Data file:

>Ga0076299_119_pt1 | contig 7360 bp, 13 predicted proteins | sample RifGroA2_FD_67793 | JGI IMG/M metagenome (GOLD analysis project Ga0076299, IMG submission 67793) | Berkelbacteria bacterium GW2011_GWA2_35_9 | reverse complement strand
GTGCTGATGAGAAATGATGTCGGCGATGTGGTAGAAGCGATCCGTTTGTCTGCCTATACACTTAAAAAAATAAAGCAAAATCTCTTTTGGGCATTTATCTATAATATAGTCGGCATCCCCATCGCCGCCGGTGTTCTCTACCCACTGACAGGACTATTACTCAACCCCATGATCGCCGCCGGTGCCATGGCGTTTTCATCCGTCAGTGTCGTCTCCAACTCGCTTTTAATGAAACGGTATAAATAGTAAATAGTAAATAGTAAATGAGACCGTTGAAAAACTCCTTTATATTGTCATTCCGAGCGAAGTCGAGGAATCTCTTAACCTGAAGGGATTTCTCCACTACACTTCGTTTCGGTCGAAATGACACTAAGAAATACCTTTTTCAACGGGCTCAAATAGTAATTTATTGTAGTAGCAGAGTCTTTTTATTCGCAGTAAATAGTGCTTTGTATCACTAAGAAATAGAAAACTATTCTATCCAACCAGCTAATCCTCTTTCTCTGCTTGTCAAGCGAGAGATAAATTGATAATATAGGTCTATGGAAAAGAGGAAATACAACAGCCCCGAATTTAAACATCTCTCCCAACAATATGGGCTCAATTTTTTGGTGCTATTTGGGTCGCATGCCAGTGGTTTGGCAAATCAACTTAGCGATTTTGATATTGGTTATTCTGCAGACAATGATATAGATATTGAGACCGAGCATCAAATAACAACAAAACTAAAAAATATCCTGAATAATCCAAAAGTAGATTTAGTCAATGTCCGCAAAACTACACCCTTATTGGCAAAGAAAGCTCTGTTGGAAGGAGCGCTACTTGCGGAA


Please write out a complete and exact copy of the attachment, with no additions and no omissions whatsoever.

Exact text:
>Ga0076299_119_pt1 | contig 7360 bp, 13 predicted proteins | sample RifGroA2_FD_67793 | JGI IMG/M metagenome (GOLD analysis project Ga0076299, IMG submission 67793) | Berkelbacteria bacterium GW2011_GWA2_35_9 | reverse complement strand
GTGCTGATGAGAAATGATGTCGGCGATGTGGTAGAAGCGATCCGTTTGTCTGCCTATACACTTAAAAAAATAAAGCAAAATCTCTTTTGGGCATTTATCTATAATATAGTCGGCATCCCCATCGCCGCCGGTGTTCTCTACCCACTGACAGGACTATTACTCAACCCCATGATCGCCGCCGGTGCCATGGCGTTTTCATCCGTCAGTGTCGTCTCCAACTCGCTTTTAATGAAACGGTATAAATAGTAAATAGTAAATAGTAAATGAGACCGTTGAAAAACTCCTTTATATTGTCATTCCGAGCGAAGTCGAGGAATCTCTTAACCTGAAGGGATTTCTCCACTACACTTCGTTTCGGTCGAAATGACACTAAGAAATACCTTTTTCAACGGGCTCAAATAGTAATTTATTGTAGTAGCAGAGTCTTTTTATTCGCAGTAAATAGTGCTTTGTATCACTAAGAAATAGAAAACTATTCTATCCAACCAGCTAATCCTCTTTCTCTGCTTGTCAAGCGAGAGATAAATTGATAATATAGGTCTATGGAAAAGAGGAAATACAACAGCCCCGAATTTAAACATCTCTCCCAACAATATGGGCTCAATTTTTTGGTGCTATTTGGGTCGCATGCCAGTGGTTTGGCAAATCAACTTAGCGATTTTGATATTGGTTATTCTGCAGACAATGATATAGATATTGAGACCGAGCATCAAATAACAACAAAACTAAAAAATATCCTGAATAATCCAAAAGTAGATTTAGTCAATGTCCGCAAAACTACACCCTTATTGGCAAAGAAAGCTCTGTTGGAAGGAGCGCTACTTGCGGAA